I encourage everyone to read Greer’s blog, but for now this sketch should be adequate to help the reader understand why I would be inspired to draw a connection between the ideas Greer is sharing and the Green Hand Reskilling Initiative. Greer’s “disintermediation” is the essence of the Green Hand concept: direct exchange of information, skills, or what have you, all in the name of building a community resilience (read: a community with more than one way to get necessary tasks done). And while I conceptualized Green Hand being largely a gift economy in which, for example, everyone’s food security is enhanced by the dissemination of food production and food preservation skills among community members, disintermediation does not require the instantaneous abandonment of the market economy, nor does it require that everything be shared for free. It happens also at a farmer’s market or roadside produce and egg stand, where money moves directly into the hands of the producer without distributors, managers, advertisers, marketers or other intermediaries taking a cut of the transaction. It happens when the woefully underused productive capital of the typical American kitchen is put to work turning raw commodities into tasty foods. It happens when you watch your neighbor’s kids for a day after getting some help repairing your brakes.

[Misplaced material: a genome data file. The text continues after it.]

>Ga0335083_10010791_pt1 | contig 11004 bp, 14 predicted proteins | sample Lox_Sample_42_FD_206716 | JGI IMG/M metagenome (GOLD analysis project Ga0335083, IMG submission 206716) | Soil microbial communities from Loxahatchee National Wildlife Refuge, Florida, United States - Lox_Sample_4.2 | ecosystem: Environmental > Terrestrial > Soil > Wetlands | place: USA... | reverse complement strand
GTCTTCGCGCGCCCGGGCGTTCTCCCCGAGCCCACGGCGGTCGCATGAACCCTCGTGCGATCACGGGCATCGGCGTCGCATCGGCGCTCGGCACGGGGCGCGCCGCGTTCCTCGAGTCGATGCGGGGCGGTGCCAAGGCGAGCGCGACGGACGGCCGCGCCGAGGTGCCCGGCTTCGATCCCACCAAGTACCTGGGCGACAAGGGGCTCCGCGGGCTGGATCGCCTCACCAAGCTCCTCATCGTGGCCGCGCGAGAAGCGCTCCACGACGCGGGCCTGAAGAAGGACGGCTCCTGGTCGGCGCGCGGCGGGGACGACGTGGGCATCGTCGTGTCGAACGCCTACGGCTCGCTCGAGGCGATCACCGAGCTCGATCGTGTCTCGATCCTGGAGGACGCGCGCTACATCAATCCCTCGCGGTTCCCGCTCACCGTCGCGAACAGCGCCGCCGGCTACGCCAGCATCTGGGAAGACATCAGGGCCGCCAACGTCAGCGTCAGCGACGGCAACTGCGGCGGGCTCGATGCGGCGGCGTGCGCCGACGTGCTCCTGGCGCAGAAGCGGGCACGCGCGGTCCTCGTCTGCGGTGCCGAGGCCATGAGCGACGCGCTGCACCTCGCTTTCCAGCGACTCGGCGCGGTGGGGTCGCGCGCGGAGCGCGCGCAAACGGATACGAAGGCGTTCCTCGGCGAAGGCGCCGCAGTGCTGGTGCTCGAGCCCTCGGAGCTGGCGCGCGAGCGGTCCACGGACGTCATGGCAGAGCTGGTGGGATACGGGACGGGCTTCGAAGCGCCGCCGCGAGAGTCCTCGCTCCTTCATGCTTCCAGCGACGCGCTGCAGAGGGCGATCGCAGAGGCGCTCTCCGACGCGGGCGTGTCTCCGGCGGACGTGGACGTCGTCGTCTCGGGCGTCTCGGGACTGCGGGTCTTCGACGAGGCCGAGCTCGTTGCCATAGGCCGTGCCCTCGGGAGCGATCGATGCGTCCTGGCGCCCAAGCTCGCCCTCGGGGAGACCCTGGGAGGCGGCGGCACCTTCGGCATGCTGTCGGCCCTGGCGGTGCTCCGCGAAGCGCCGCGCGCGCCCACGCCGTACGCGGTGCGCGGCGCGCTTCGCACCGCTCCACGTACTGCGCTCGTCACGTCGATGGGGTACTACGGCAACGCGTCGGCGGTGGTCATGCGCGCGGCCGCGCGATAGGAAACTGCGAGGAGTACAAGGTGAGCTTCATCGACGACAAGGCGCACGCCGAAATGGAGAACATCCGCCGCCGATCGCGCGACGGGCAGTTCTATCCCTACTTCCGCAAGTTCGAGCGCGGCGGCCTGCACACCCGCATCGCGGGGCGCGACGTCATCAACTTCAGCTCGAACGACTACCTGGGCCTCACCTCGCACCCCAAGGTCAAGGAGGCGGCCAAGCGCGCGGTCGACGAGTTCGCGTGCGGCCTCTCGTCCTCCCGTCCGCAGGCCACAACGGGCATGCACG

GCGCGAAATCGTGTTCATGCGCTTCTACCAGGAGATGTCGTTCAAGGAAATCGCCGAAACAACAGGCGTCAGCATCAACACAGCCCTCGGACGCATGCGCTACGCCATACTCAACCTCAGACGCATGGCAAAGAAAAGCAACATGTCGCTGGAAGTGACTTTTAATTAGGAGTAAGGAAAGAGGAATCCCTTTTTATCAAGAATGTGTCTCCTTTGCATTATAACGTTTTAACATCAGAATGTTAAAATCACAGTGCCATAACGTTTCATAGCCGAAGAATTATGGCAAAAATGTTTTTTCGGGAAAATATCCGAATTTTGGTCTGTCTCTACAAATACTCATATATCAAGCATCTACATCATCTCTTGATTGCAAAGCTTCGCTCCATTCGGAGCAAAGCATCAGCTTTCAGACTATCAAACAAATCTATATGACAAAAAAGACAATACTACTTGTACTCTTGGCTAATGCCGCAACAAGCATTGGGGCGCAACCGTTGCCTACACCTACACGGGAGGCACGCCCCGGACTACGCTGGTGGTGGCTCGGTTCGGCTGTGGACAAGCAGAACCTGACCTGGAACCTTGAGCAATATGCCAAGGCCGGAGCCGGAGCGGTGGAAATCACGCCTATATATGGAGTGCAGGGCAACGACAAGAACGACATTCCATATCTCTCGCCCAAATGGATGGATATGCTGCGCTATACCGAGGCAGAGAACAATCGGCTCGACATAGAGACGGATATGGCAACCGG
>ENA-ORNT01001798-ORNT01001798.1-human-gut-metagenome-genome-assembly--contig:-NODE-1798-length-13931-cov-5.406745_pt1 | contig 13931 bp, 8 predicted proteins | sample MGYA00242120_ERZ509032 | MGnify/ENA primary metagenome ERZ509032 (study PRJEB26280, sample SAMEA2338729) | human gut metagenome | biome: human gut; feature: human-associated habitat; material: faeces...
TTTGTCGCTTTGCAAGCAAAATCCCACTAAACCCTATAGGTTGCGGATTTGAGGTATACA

But while the compelling efficiencies found in a roadside transaction for sweet corn, for example, may be understandable to many (and they apparently are for the producer, anyhow) the concept of sharing skills for the sole purpose of having a skilled community is still a long stretch for people. We’re born into the thrall of the market. On some level, we think food comes from stores and believe that money has some kind of intrinsic reality when it’s simply a social construct. I’ve taken the money economy and markets to task several times in this blog (some of the more salient broadsides can be found here, here, and here). These articles also found a readership at the Post Carbon Institute’s Resilience.org and Energy Bulletin websites, but these are hardly mainstream venues. However, as immediate conditions on the ground get harsher, as we realize that we really don’t need most of the crap people are selling, and as it becomes obvious to many that Wall Street has become, at best, bloated administrative overhead, and more fundamentally, a nonproductive skimming and scamming operation, more people may be willing to start waking up from the hypnotic conditioning of money, at which point, mental barriers currently inhibiting all kinds of alternative economic arrangements will start to make sense. Whether the Green Hand plays a part in it or not is anybody’s guess, but I’m still advocating for personal relationships over -mediated ones because some day we may find that “social security” is a door that opens for us when we’re standing in the rain.
Basically, the question I found myself asking this week was: What if Greer is right and we’re at the beginning of a long slide toward feudalism? You could call our current period 'nascent neofeudalism' if you like big, tasty words, or just “people figuring out smarter ways to be poorer” if you don’t mind plain English. Either way, I agree that it makes sense to start practicing ‘disintermediated’ (i.e., direct) value creation, as well as building the kinds of relationships that can collectively push our society forward when our economic machinery is spinning its wheels.